(11C) Weibull Distribution Parameter Calculation
02-19-2020, 05:37 AM (This post was last modified: 03-05-2020 12:53 AM by Gamo.)
Post: #1
 Gamo Senior Member Posts: 573 Joined: Dec 2016
(11C) Weibull Distribution Parameter Calculation
For detail information:
https://en.wikipedia.org/wiki/Weibull_distribution

This program was adapted from HP-55 Statistic Programs Book. P.62
Using the Median Rank Regression method (MRR)

As stated in the book:
A common application is to use Weibull analysis for failure data
where samples are tested to failure. To use the program, list the
items in order increasing time to failure.

The reliability test and longevity of the shelf life of a product or survival of affected patients.
One reason it is widely used in reliability and life data analysis is due to its flexibility.
It can mimic various distributions like the normal.

Example use from this book P.63

Procedure: "each new problem must clear Statistic Register"

f [∑]
[A] input n (Data Count)
[B] input Data (Data count equal to n)
[C] Calculate β [R/S] ϴ

Example: f [USER] f [∑]
Xi: 34, 60, 75, 95, 119, 158 (hours to failure)
(Xi's must be entered in incresing order.)
n=6
β=1.95
ϴ=104.09

β value type of failure meaning
β < 1 infant mortality high probability of failing at early stages
β =1 random failures failures are independent of time
1 < β < 4 early wear out can be due to generic failure modes, such as corrosion
β > 4 rapid wear out steep curve with fast wear out at some point

f [∑]
6 [A] display 6.00
34 [B] display 1.00
60 [B] display 2.00
75 [B] display 3.00
95 [B] display 4.00
119 [B] display 5.00
158[B] display 6.00
[C] display 1.95 [R/S] 104.09

Program:
Code:
 LBL A // Data Count STO7 1 STO6 X<>Y RTN ---------------------------- LBL B  // Enter Data LN RCL6 .3 - RCL7 .4 + ÷ 1 STO+6 X<>Y - 1/x LN LN X<>Y ∑+ RTN ----------------------------- LBL C  // Answer L.R. X<>Y R/S ÷ CHS e^x RTN

Remark:
The Weibull hazard function or failure rate depends upon the value of β.
Because the value indicates whether newer or older parts are more likely to fail,
the Weibull hazard function can represent different parts of the bathtub curve:

• Infant Mortality. In electronics and manufacturing, infant mortality refers to a
higher probability of failure at the start of the service life. When the value is
less than 1.0, the Weibull probability plot indicates that newer parts are more
likely to fail during normal usage, which is known as a decreasing instantaneous failure rate.
To end infant mortality in electronic and mechanical systems
with high failure rates, manufacturers provide production acceptance tests,
“burn-in” and environmental stress screenings prior to delivering such systems to
customers. Providing that the part survives infant mortality, its failure rate should
decrease, and its reliability should increase. In this case, because such parts tend
to fail early in life, old parts are considered better than new parts. Overhaul of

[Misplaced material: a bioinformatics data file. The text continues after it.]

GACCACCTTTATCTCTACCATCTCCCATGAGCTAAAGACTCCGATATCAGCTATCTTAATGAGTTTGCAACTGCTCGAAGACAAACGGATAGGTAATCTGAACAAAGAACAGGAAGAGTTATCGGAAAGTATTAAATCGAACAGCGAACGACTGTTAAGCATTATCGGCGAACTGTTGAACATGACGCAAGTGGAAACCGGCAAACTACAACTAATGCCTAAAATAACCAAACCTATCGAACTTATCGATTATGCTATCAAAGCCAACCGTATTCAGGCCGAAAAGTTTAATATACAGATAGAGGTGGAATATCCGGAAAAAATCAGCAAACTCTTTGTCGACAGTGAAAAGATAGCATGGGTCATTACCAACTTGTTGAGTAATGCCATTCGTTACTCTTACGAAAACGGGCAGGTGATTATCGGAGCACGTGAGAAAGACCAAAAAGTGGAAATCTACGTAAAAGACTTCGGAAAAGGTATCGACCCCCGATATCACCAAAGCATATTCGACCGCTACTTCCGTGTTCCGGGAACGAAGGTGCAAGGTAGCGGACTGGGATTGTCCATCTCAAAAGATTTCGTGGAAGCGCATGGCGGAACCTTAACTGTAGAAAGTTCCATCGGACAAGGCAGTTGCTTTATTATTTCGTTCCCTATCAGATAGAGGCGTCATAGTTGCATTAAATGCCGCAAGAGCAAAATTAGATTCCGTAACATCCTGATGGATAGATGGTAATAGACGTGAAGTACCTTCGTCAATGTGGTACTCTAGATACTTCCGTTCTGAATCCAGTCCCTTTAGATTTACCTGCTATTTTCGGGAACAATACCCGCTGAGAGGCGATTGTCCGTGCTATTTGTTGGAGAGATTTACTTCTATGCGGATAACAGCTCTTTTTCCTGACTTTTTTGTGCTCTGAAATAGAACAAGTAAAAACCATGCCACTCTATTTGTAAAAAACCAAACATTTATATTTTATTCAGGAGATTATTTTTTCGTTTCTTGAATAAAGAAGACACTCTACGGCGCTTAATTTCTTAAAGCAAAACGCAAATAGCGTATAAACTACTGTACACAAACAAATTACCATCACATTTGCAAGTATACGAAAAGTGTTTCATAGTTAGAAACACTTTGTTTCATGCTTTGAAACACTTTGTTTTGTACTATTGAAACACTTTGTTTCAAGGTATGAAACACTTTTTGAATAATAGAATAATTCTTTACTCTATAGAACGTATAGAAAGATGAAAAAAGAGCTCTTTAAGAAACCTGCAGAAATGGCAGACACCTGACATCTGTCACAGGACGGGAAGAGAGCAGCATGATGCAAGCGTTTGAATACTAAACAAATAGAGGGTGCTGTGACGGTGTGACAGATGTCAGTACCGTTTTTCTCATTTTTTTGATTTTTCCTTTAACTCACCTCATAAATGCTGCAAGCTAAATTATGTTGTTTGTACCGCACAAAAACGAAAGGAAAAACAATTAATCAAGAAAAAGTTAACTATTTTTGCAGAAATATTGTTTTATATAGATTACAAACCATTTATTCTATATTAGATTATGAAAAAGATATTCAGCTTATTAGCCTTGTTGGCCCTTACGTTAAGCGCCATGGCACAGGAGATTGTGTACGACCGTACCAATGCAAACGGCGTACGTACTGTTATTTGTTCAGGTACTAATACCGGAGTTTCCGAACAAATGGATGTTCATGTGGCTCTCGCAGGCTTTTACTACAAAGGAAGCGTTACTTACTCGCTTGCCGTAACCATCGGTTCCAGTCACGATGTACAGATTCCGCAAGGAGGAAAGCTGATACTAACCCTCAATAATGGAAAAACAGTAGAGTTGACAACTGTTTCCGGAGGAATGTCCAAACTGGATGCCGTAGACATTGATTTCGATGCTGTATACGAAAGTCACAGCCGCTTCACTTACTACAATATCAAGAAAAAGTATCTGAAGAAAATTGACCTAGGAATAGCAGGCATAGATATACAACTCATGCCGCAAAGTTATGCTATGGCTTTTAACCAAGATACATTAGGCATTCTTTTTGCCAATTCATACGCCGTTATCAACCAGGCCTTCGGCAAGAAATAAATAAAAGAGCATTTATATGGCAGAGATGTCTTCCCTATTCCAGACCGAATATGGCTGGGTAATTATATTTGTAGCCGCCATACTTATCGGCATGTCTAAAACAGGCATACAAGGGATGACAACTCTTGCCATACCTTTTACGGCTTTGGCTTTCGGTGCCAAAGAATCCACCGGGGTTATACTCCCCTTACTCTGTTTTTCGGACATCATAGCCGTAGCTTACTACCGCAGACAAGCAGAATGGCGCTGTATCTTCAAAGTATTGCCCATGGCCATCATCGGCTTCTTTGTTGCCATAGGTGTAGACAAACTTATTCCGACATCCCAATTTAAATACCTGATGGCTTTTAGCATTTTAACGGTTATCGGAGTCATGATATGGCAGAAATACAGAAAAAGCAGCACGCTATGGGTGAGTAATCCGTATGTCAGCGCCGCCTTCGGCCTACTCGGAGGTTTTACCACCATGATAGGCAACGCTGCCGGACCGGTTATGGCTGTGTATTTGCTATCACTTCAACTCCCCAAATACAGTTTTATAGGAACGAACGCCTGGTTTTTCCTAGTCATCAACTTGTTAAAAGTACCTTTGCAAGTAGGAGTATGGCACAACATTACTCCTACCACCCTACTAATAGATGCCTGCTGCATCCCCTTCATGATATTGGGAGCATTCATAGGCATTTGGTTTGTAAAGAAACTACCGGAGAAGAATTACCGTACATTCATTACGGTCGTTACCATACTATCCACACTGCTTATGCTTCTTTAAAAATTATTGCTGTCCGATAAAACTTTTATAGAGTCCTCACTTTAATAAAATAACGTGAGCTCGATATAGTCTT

parts experiencing high infant mortality is generally not appropriate.

• Random Failures. Assuming that the Weibull probability plot is based on a
single failure mode, a value of 1.0 indicates that the failure rate is constant or
independent of time. This means that of those parts that survive to time t, a
constant percentage will fail in the next unit of time, which is known as a
constant hazard rate or instantaneous failure rate. This makes the Weibull
probability plot identical to the exponential distribution. Because old parts are
assumed to be as good as new parts, overhaul is generally not appropriate. The
only way to increase reliability for components or systems that experience
random failures is by redesigning them.

• Early Wear-out. Unexpected failures during the design life are often due to
mechanical problems. When the value is greater than 1.0 but less than 4.0,
overhauls or part replacements at low B-lives may be cost effective.
B-lives indicate the ages at which given percentages of the population are expected to fail.
For example, the B-1 life is the age at which 1 percent of the population is
expected to fail, and the B-10 life is the age at which 10 percent of the population
is expected to fail. Reliability and cost performance for parts experiencing early
wear-out may be improved by optimizing the preventative maintenance schedule.

• Rapid Wear-out. Although a value greater than 4.0 within the design life of a
part is a major concern, most Weibull probability plots with steep slopes have a
safe period within which the probability of failure is negligible, and the onset of
failure occurs beyond the design life. The steeper the slope, the smaller variation
in the times to failure and the more predictable the results. For parts that have
significant failures, overhauls and inspections may be cost effective.
Because scheduled maintenance can be costly, it is usually only considered when older
parts are more likely to wear out and fail, which is known as an increasing
instantaneous failure rate.

Gamo 2/2020
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